Prime Minister Theresa May today warned against “needless” trade barriers between the City and the EU after Brexit.
Pointing to benefits for consumers throughout Europe to open financial markets, May offered a conciliatory message emphasising the need for co-operation, with no mention of a “no deal” option.
She said: “It is in neither the EU's nor the UK's interest to see these financial services markets fragment.”
May announced in January that the UK will leave the EU's Single Market, meaning City firms will no longer be able to trade as freely with countries in the European continent without a new free-trade deal.
Today, speaking at a conference marking 20 years of independence for the Bank of England, May called for a “new framework” for trade between the UK and the EU.
City lobby groups have banded together, under the banner of the International Regulatory Strategy Group (IRSG), to produce a plan for a broad-ranging free-trade agreement which would provide mutual access for financial services firms in the UK and the EU.
May pledged to work with the financial services sector, emphasising the UK's need to continue a “thriving financial services sector, providing high-quality jobs right across the United Kingdom.”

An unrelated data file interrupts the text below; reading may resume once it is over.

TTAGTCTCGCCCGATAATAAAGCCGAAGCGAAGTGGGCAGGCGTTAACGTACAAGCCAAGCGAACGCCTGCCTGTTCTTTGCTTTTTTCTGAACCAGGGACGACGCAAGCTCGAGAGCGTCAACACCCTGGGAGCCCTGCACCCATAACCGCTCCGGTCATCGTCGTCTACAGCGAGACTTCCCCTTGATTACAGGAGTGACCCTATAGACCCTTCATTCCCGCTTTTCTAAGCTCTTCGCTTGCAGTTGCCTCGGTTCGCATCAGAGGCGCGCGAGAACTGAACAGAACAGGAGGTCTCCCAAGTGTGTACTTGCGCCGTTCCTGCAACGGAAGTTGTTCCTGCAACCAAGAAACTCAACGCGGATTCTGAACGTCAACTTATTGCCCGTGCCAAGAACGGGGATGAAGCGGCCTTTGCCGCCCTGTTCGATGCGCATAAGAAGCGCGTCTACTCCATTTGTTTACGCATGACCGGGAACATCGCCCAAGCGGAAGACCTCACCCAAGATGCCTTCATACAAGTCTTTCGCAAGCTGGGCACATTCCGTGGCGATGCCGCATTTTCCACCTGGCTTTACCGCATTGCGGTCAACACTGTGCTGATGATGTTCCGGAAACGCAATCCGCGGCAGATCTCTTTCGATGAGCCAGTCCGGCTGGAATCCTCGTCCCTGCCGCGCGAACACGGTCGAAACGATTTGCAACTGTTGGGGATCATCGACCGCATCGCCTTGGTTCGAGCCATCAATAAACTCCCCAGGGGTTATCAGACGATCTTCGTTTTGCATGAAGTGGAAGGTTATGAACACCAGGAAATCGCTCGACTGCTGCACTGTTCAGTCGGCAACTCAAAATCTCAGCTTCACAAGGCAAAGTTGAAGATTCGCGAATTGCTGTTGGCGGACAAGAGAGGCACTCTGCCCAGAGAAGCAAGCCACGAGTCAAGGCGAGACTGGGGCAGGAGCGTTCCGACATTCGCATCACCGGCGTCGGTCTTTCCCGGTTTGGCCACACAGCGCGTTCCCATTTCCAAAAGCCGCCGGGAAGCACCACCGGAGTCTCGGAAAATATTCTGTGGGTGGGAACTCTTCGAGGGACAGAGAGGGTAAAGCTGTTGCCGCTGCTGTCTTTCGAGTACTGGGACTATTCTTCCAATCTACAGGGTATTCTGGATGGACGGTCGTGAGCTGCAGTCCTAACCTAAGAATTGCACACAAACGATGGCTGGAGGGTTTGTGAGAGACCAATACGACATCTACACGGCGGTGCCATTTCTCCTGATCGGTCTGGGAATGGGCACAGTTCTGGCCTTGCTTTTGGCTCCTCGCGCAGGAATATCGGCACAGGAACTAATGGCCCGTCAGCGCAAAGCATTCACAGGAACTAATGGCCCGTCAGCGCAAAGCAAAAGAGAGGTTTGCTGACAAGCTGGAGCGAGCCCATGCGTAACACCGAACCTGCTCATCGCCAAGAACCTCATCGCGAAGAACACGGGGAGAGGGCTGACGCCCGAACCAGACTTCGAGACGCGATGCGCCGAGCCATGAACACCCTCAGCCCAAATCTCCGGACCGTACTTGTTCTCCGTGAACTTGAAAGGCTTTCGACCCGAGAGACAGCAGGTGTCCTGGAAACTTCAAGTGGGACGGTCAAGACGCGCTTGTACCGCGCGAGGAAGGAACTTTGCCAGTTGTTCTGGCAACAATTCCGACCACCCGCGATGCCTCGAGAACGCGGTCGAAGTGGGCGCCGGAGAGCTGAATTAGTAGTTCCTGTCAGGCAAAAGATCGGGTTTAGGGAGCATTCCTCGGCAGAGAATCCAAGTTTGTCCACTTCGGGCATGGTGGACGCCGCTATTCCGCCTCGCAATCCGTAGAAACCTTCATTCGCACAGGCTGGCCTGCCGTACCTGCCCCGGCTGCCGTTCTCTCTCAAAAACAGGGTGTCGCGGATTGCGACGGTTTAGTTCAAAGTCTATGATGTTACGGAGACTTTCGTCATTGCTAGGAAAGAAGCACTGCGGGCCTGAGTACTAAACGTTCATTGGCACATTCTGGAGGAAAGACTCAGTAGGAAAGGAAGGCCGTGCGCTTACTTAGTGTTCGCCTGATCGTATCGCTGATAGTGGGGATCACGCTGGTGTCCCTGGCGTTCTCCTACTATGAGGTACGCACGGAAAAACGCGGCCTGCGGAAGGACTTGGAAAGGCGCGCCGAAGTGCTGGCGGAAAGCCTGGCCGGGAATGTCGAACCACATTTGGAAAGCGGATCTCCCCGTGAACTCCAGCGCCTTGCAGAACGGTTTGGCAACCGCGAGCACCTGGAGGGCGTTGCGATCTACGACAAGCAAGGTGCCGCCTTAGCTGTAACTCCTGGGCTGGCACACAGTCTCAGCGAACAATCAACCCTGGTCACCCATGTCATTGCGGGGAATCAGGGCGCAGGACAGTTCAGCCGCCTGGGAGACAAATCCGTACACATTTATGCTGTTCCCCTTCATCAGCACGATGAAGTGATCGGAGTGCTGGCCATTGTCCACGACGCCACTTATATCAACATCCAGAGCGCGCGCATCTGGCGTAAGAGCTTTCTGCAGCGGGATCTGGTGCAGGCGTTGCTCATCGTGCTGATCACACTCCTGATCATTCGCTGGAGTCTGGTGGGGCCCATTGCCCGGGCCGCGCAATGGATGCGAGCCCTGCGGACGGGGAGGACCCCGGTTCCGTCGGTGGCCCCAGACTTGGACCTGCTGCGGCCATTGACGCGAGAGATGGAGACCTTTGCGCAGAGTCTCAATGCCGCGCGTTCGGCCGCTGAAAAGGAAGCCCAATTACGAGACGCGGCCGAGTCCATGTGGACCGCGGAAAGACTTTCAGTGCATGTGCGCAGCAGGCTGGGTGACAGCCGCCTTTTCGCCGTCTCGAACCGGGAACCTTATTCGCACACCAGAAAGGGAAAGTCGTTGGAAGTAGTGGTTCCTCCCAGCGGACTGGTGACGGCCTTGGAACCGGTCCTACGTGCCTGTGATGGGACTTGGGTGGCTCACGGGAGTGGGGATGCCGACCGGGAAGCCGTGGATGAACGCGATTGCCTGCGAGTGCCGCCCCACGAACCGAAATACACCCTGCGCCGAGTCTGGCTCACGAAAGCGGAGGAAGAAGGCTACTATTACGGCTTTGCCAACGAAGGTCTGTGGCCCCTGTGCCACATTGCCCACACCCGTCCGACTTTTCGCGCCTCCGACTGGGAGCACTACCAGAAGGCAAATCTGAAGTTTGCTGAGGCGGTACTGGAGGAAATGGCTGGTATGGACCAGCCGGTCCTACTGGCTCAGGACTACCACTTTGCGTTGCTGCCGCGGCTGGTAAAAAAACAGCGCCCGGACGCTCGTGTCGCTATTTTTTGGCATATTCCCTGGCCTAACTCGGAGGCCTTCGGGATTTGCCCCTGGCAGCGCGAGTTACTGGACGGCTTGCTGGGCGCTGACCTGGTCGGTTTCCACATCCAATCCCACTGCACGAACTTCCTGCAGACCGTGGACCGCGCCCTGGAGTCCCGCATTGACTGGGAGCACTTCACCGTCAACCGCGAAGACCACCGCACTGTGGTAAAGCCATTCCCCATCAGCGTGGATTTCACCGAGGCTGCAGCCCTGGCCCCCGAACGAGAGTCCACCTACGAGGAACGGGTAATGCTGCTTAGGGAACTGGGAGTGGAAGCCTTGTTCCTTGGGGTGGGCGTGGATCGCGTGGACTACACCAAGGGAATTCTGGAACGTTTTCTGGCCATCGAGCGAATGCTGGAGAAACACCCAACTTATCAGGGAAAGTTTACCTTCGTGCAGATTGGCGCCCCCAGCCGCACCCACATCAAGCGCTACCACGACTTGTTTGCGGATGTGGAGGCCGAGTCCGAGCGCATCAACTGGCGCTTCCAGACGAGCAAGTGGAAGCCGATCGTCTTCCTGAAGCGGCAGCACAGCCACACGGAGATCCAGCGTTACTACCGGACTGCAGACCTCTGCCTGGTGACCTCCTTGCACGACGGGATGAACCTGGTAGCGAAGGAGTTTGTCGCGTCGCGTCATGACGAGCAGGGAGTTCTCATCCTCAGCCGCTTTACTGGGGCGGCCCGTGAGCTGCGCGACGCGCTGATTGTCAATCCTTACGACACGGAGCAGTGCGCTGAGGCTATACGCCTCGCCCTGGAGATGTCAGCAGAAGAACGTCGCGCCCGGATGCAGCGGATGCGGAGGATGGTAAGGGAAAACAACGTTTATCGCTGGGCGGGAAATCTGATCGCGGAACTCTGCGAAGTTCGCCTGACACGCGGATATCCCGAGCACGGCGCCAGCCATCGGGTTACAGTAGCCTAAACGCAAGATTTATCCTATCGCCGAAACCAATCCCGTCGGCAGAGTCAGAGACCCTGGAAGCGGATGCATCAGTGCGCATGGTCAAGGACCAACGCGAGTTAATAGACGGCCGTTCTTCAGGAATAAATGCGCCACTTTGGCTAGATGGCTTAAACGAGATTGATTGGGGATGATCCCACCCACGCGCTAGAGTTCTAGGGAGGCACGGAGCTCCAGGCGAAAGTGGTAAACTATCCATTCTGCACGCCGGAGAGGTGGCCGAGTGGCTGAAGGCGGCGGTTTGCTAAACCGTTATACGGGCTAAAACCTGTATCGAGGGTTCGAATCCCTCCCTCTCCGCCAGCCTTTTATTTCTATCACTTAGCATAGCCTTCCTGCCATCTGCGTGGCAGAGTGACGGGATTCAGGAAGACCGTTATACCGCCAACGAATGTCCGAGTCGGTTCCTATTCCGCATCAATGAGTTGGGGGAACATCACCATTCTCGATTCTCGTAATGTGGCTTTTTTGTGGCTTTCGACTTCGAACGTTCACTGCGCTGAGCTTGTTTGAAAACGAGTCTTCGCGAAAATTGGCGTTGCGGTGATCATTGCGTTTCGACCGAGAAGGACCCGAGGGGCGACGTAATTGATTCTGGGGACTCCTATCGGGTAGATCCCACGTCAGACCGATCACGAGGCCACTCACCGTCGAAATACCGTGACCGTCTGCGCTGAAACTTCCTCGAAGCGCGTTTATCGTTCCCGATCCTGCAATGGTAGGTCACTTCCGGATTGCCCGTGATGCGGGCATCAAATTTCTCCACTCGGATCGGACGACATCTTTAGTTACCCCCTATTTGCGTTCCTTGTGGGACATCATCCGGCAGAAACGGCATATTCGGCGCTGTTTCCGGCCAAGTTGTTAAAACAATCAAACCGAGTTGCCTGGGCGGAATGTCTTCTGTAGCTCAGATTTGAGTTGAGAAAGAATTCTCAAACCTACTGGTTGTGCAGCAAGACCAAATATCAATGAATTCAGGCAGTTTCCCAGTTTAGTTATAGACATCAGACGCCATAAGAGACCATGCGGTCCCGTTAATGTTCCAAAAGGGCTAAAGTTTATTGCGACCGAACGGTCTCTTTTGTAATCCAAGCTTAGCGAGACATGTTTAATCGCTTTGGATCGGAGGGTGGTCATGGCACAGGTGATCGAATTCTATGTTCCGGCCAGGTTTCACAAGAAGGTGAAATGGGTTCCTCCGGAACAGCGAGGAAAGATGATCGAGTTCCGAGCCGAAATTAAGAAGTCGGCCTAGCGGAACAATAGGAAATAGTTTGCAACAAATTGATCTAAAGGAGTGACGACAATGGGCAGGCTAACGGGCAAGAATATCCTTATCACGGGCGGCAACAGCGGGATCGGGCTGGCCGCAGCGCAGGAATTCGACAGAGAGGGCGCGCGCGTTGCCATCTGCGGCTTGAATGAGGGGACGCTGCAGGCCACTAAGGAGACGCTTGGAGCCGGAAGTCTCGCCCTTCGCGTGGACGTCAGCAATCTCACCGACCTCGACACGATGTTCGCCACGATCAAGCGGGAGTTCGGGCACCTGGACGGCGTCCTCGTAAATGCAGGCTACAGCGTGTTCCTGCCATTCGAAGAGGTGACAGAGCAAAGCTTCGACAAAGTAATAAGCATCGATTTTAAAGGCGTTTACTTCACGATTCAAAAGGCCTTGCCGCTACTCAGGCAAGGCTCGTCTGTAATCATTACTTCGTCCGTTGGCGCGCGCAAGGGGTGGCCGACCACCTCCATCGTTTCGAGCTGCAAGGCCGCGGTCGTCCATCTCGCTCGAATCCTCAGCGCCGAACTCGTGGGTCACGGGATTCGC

Echoing the IRSG report, May also said she was “confident” a deal could be reached because of the common starting point of regulations in the UK and the EU.
She said: “The challenge then is not how to bring our rules and regulations closer together, but what to do when one of us wants to make changes.”
“That fact should give us confidence,” she added.
Meanwhile, May added signs of protectionism were on the rise as she doubled down on strong criticisms of US manufacturing giant Boeing for its part in punitive trade tariffs imposed on its Canadian rival Bombardier.
The 219 per cent tariff, announced by the US Commerce Department, threatens thousands of jobs in Northern Ireland.
May said: “We have a long-term partnership with Boeing in various aspects of government, and this is not the sort of behaviour we expect from a long-term partner.
“It undermines that partnership,” she added.
The US Commerce Department announced it will impose the tariff on the C-Series jet manufactured by Bombardier this week, after US-based Boeing complained that Bombardier had received unfair state subsidies from the UK and Canada.
May said she and Canada's Prime Minister Justin Trudeau will continue to “work together to impress on the American government the importance of Bombardier to Northern Ireland.” She also added she had spoken yesterday with Northern Ireland's Democratic Unionist Party leader Arlene Foster and Sinn Fein's Michelle O'Neill.
The move by the US, Britain's second-largest trade partner, is a worrying sign of beggar-thy-neighbour policies, May said.
“I think there is a real challenge for us globally today because there are aspects of protectionism creeping in around the world,” she said.